Sebald's reflections quickly stray beyond his physical location to other sites in Suffolk, connecting places through invisible contour lines of shared history, personal relationships and experience, uncanny coincidences or the narrator's feelings and dreams. This web of connections across time and space soon reaches out across the channel: the narrator imagines the 1672 battle between Dutch and English fleets playing out in the vast sea in front of him at Sole bay; a gardener at Somerleyton describes his feelings at the carpet bombing of Germany cities in the 1940s; a chance discovery of Balkan archives at the Southwold Sailors Reading Room leads to an intense and detailed description of Balkan concentration camps of WWII. Sebald deftly weaves these disparate places together, beautifully illustrating Callon and Law's assertion that each place or location is distributed in others. These places have shaped each other through particular stories and memories, through the actions of individuals, through trade and cultural exchange, and, sometimes, through brutal conflict. Their apparent distance from one another is not as absolute as it once seemed. The comparative literature researcher and software designer, Barabara Hui, has mapped the entire book using Google Earth and her own software LITMAP. She firstly plotted each location visited by Sebald's narrator, then connected each of those places to the others described through memories, conversations and historical accounts. The result (which can be found here) is a complex network of lines and location markers, spanning five continents, accompanied by the reflections which transform a walk around the Suffolk countryside into a melancholic meditation on twentieth century genocides and beyond.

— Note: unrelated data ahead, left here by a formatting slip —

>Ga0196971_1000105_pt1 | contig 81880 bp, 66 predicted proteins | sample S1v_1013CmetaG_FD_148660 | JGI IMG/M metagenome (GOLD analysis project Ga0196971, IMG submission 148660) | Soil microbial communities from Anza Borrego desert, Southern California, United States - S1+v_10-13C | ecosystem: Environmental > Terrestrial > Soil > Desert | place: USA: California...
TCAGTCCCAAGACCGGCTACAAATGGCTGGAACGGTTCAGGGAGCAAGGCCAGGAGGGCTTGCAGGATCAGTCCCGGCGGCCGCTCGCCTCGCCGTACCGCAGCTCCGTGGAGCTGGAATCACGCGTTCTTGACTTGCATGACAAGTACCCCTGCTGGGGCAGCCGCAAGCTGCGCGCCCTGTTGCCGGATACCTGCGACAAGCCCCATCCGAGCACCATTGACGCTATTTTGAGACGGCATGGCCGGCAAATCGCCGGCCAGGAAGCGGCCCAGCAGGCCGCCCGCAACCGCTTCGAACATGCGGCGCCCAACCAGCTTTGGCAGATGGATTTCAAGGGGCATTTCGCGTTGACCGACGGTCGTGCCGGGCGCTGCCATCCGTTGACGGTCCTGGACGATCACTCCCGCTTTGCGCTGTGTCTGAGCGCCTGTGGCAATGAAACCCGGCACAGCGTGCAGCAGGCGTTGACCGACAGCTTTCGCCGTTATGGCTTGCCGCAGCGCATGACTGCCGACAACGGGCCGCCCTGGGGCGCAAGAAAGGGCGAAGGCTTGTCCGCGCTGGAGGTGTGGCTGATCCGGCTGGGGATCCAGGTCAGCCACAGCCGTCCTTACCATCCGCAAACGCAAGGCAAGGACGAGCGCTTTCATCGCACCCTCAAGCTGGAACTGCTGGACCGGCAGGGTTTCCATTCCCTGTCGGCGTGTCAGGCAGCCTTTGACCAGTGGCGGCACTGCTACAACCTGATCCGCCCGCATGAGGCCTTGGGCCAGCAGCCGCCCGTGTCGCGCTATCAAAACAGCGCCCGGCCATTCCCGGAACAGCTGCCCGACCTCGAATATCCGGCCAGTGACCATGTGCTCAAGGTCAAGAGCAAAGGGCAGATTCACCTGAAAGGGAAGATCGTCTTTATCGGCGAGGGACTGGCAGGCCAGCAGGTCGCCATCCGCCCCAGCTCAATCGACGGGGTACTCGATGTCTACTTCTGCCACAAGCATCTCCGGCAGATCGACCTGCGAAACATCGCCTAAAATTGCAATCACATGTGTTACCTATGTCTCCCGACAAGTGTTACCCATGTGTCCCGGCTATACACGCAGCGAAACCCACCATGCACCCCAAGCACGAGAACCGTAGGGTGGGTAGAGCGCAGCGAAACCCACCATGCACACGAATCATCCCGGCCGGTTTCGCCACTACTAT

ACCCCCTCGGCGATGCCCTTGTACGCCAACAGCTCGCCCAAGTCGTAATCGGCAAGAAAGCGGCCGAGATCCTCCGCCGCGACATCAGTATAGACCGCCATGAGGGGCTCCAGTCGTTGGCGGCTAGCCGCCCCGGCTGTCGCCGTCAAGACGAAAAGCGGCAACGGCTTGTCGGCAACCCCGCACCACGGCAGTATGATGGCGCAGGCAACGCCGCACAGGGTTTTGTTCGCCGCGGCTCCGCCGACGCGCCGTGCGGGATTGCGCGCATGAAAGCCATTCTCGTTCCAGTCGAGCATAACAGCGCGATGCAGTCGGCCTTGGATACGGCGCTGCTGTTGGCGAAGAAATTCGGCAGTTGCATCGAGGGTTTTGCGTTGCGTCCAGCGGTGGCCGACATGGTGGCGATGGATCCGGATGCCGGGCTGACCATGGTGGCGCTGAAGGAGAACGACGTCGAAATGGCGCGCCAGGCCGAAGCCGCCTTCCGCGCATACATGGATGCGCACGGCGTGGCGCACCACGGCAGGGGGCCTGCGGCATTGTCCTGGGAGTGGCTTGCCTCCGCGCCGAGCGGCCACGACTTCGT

A small section from Barbara Hui's Litmap of 'The Rings of Saturn'
To add the feeling of multiple connections and flows through time and space, the film also explores why Sebald chose the title 'Rings of Saturn' for the book. The idea of rings evokes the circles he followed through Suffolk. But there is also a theory that Saturn's rings were formed by the wrenching apart of a body that was once Saturn's moon as it came too close to planet. Thus the rings might be shattered fragments of moon, like Sebald's shards of reflection and consciousness distributed around the Suffolk countryside.